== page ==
Category Investments

Navigating the choice of unit trusts

17 August 2012 Andrew Kemp, Head of Investment Product at Liberty Corporate

Unit trusts remain the preferred form of investment for most investors in South Africa, yet with more than 900 available; the reality is that while the investment vehicle remains the same, the type of investment being provided differs hugely.

According to Andrew Kemp, Head of Investment Product at Liberty Corporate, it is crucial that investors understand what type of investment they require. “Unit trusts can vary from defensive strategies such as money market funds that invest in cash, through to more aggressive strategies that invest primarily in equities.” It is vital to understand what an investor’s investment objective and time horizon is. Generally the shorter the time horizon the more conservative the investment should be and the higher the investment objective the more aggressive.

“In addition, investors must also choose between single funds that are managed by asset managers, to multi-manager funds that combine a range of unit trusts into one platform. When choosing a single managed fund it is critical to research the investment house to ensure one understands the investment philosophy and that it matches one’s own investment needs.”

“Multi-manager funds can be a good way to diversify the risk that one is taking on, as the investment is spread across multiple asset managers. However, it is also crucial to understand how the multi-manager puts the funds together and how they make their investment decisions to avoid any unpleasant surprises further down the line.”

He says investors often make the mistake of believing that if the asset management firm is well known, it is a safer investment. “Asset managers have very different investment styles. Some take a long term investment view, with the result that the fund may underperform at times and outperform at others, while others are much more market congnisant. So while they still deliver outperformance, the general investment pattern is much more aligned to market movements. It is crucial to know what type of manager is managing your unit trust as it may have an impact on your behavior.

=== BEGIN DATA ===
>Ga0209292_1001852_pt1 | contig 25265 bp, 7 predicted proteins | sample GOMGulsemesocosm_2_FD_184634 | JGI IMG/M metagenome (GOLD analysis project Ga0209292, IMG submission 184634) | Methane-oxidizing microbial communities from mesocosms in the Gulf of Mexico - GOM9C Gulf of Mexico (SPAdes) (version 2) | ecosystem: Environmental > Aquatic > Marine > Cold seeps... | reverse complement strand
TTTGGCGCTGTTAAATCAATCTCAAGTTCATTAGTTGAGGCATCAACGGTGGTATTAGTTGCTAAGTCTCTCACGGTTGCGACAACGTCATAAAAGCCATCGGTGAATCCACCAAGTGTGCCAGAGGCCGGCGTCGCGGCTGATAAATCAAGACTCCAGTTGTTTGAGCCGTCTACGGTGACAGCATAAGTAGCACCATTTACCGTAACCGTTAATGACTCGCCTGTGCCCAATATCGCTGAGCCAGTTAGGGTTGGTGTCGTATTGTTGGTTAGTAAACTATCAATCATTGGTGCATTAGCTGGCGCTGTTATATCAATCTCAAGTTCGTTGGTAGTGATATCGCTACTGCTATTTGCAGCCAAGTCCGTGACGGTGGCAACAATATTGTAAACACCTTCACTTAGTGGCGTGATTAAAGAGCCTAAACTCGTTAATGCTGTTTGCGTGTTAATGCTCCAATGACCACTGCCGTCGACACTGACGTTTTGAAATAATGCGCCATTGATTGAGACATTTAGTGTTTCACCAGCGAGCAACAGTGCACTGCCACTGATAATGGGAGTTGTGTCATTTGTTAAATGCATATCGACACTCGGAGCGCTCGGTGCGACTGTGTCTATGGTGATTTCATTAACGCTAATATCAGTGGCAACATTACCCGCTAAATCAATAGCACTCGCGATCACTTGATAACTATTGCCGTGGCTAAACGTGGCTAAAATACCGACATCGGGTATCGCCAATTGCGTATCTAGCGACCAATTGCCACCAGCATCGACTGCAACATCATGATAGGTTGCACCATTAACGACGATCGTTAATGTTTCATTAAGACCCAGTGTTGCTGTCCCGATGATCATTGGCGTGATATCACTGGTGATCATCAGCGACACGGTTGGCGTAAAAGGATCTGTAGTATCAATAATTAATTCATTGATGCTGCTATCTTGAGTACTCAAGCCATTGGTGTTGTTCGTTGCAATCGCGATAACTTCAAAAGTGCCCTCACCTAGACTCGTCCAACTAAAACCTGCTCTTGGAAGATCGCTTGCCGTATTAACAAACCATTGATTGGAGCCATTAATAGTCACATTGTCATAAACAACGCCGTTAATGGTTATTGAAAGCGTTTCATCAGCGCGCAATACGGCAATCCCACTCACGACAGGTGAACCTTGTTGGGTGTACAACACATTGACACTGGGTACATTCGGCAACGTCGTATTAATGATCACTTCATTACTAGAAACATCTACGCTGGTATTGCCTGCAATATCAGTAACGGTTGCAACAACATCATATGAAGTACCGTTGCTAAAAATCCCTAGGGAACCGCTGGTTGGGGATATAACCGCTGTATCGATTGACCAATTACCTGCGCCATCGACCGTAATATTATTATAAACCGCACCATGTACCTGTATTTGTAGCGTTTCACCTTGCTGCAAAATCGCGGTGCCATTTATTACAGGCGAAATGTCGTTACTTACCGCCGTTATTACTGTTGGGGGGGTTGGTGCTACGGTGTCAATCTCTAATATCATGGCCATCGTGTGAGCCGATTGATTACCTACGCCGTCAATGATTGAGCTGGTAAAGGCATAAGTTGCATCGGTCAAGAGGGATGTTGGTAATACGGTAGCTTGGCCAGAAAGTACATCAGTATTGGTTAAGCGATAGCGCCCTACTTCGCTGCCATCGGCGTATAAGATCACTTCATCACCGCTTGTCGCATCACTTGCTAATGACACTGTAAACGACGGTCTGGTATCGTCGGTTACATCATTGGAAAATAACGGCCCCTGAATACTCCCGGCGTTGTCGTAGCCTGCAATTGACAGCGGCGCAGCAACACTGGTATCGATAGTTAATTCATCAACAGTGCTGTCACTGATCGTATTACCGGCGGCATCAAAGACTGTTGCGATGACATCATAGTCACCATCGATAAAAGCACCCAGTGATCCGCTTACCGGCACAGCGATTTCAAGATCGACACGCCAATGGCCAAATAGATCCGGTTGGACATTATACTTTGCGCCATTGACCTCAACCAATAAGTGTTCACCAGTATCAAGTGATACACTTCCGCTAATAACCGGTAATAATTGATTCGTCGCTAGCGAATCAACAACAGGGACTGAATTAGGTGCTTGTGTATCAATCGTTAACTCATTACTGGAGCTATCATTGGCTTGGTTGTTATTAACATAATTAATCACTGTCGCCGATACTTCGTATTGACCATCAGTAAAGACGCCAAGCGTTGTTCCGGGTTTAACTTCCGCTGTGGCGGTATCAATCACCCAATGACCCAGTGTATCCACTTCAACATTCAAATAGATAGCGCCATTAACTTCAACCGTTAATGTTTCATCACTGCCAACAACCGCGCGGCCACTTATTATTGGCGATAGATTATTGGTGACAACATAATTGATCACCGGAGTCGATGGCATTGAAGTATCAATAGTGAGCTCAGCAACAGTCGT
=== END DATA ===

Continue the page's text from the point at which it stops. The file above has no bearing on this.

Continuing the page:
For example, managers with long term views may deliver superior performance over time, but if the investor cannot tolerate shorter term underperformance as compared to the market, he may very well sell his unit trust at an inappropriate time.

“Another common mistake made by investors when choosing which unit trust to invest in, is to look solely at performance figures. Investor choice is often driven by past performance, so investors identify which funds have performed well recently and base their investment decision on that.”

“However, it is important to understand what one is buying – if the fund has performed well recently that means it is now holding equities that are more expensive. Performance is a good indicator but one needs to look at the long term performance not the short, in order to make a qualified investment decision.”

Kemp says that for those investors who do not want to spend time researching various investment houses; it is safer to invest in more than one established asset manager. “The best advice for investors, regardless of whether they are investing for short or long-term needs, is to diversify their capital across investment houses with different investing styles.”

“Unit trusts are flexible, liquid investments but with investment styles varying greatly between houses, investors still need to do their research before choosing where to invest to ensure that the style of the asset manager matches one’s own investment requirements,” concludes Kemp.

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